STD Testing Overview and Basics
Sexually transmitted diseases (STDs) are infections caused by bacteria, parasites, yeast, and viruses. They can also be referred to as STIs, or sexually transmitted infections. In some cases, they can be considered very serious and require urgent medical attention.
Both men and women are at risk of obtaining an STD in the event they participate in unprotected sexual activity.
If you think you may have an STD, it is important to be in contact with a medical provider, especially if you experience any of the following:
Common Symptoms of STDs/STIs
- Discharge from penis
- Lower abdominal pain
- Pain during sex
- Painful or burning urination
- Rash on your truck, hands, or feet
- Sore or swollen lymph nodes
- Sores or bumps around the genitals, mouth, or rectal area
- Unusual or odd-smelling vaginal discharge
- Unusual vaginal bleeding
STD testing is a relatively simple process but requires expressed consent in order to complete it. When patients come in for testing, they should understand that STD testing requires some comprehensive information before testing can begin. However, once a patient is ready to test, the process is quite simple. The three main things that patients must make clear first before their test include:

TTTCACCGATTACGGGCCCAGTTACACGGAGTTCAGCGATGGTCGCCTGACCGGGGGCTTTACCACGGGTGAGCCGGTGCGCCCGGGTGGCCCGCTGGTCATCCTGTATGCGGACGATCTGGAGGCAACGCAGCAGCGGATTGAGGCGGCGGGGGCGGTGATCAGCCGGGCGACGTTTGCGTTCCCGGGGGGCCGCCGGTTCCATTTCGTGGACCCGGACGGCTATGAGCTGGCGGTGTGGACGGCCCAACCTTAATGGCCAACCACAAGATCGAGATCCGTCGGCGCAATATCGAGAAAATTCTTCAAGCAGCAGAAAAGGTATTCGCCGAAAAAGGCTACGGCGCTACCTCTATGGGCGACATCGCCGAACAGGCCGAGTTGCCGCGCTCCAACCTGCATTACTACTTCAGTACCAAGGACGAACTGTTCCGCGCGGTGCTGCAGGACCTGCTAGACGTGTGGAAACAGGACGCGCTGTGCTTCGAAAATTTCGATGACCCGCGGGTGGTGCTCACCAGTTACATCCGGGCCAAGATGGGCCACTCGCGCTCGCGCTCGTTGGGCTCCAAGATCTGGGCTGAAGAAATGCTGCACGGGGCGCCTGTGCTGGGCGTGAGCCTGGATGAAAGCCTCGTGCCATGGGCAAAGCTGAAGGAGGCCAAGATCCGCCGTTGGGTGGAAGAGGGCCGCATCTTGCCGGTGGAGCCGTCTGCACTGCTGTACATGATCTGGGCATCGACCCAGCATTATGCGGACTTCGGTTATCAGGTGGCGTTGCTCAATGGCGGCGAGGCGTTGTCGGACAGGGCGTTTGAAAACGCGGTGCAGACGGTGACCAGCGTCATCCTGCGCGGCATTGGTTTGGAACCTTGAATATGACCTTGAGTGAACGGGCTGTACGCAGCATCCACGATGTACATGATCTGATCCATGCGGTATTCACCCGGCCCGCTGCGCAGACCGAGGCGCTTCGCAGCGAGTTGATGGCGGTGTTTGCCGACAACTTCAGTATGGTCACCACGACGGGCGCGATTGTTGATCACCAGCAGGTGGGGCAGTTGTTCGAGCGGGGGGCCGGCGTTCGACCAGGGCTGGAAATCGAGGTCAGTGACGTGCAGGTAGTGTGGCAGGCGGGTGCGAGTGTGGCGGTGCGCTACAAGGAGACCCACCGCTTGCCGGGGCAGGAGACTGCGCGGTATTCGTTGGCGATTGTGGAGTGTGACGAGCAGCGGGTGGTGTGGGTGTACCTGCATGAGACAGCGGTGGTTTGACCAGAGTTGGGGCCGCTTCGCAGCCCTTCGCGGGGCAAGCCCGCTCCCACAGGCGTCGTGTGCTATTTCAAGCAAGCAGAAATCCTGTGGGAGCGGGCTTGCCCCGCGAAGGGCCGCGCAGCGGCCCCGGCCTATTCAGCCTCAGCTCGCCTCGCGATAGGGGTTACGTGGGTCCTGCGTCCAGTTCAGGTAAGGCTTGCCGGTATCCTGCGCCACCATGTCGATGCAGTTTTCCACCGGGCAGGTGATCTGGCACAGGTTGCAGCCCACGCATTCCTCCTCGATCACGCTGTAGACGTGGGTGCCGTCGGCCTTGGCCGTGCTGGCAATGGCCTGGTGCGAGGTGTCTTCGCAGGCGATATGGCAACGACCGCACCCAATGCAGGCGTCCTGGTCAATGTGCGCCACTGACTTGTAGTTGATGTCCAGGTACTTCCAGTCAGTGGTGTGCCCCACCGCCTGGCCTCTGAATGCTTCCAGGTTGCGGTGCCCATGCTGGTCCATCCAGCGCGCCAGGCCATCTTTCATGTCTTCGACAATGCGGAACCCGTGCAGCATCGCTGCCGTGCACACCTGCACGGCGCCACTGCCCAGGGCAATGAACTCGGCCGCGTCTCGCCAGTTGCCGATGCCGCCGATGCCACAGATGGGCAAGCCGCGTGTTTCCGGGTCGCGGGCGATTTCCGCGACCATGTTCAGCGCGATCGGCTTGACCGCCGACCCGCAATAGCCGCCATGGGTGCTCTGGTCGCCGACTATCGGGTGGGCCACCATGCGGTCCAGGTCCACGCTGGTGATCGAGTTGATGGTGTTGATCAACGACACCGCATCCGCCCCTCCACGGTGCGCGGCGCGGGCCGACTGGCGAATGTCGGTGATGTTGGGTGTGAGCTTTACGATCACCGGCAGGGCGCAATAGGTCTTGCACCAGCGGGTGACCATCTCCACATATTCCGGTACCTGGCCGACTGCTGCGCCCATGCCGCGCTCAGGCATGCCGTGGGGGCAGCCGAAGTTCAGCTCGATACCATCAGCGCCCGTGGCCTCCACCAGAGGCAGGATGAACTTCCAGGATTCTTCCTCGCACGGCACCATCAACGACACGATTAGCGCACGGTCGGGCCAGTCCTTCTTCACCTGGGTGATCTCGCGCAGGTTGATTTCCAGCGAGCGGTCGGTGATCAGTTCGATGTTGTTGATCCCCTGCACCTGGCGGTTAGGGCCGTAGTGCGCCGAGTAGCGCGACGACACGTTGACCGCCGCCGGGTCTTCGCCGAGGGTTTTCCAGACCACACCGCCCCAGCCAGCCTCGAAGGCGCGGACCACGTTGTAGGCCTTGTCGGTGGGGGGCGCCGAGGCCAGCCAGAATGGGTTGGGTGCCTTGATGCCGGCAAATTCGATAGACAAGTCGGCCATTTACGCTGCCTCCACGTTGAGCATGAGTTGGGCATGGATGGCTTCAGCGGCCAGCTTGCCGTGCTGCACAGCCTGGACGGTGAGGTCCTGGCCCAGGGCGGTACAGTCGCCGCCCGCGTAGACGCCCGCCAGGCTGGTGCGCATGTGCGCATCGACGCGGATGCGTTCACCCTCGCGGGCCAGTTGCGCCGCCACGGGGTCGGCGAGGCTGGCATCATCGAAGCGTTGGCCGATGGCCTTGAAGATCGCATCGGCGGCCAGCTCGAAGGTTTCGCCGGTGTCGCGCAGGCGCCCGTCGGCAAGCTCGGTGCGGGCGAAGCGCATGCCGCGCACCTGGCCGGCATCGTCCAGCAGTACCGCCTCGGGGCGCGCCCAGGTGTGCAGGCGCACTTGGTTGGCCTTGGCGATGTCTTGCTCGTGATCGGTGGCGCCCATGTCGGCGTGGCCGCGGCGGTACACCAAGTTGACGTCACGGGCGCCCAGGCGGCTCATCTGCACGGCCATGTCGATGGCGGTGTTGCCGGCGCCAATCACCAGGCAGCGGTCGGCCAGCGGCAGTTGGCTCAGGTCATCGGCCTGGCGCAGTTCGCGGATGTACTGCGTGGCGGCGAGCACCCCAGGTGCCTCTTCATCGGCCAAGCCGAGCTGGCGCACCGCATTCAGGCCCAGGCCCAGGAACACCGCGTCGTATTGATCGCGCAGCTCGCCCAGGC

- Asking for an STD test and if you want to be tested. A patient must request the STD before they receive it and needs to fully consent to their provider
- Consider STD testing if you have had any unprotected sex, even if you don’t have symptoms.
- Learn the differences between different STD tests and if you may need more than one.
Patients that know they are ready for a new screening should speak with any of our providers.
There is no single test for every sexually transmitted disease — tests are specific to each infection. And some infections can be found using different kinds of tests. You and your healthcare provider will decide what STD tests make the most sense for you. In most cases, your provider will first ask you questions about your sexual activity to better identify necessary tests.